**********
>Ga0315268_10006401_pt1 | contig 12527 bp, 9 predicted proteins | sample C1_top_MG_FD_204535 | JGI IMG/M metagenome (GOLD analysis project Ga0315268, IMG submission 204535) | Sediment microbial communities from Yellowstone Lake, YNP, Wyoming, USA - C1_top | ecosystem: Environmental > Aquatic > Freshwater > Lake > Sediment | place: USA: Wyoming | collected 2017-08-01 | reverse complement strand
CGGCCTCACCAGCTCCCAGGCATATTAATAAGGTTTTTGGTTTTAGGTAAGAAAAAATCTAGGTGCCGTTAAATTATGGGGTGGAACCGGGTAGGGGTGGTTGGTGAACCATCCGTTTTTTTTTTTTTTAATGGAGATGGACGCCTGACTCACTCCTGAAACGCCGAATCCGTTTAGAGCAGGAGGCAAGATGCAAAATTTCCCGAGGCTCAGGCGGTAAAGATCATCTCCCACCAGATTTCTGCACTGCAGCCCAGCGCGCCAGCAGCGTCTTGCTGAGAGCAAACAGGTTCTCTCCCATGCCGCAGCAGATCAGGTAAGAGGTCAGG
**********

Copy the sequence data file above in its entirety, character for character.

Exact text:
>Ga0315268_10006401_pt1 | contig 12527 bp, 9 predicted proteins | sample C1_top_MG_FD_204535 | JGI IMG/M metagenome (GOLD analysis project Ga0315268, IMG submission 204535) | Sediment microbial communities from Yellowstone Lake, YNP, Wyoming, USA - C1_top | ecosystem: Environmental > Aquatic > Freshwater > Lake > Sediment | place: USA: Wyoming | collected 2017-08-01 | reverse complement strand
CGGCCTCACCAGCTCCCAGGCATATTAATAAGGTTTTTGGTTTTAGGTAAGAAAAAATCTAGGTGCCGTTAAATTATGGGGTGGAACCGGGTAGGGGTGGTTGGTGAACCATCCGTTTTTTTTTTTTTTAATGGAGATGGACGCCTGACTCACTCCTGAAACGCCGAATCCGTTTAGAGCAGGAGGCAAGATGCAAAATTTCCCGAGGCTCAGGCGGTAAAGATCATCTCCCACCAGATTTCTGCACTGCAGCCCAGCGCGCCAGCAGCGTCTTGCTGAGAGCAAACAGGTTCTCTCCCATGCCGCAGCAGATCAGGTAAGAGGTCAGG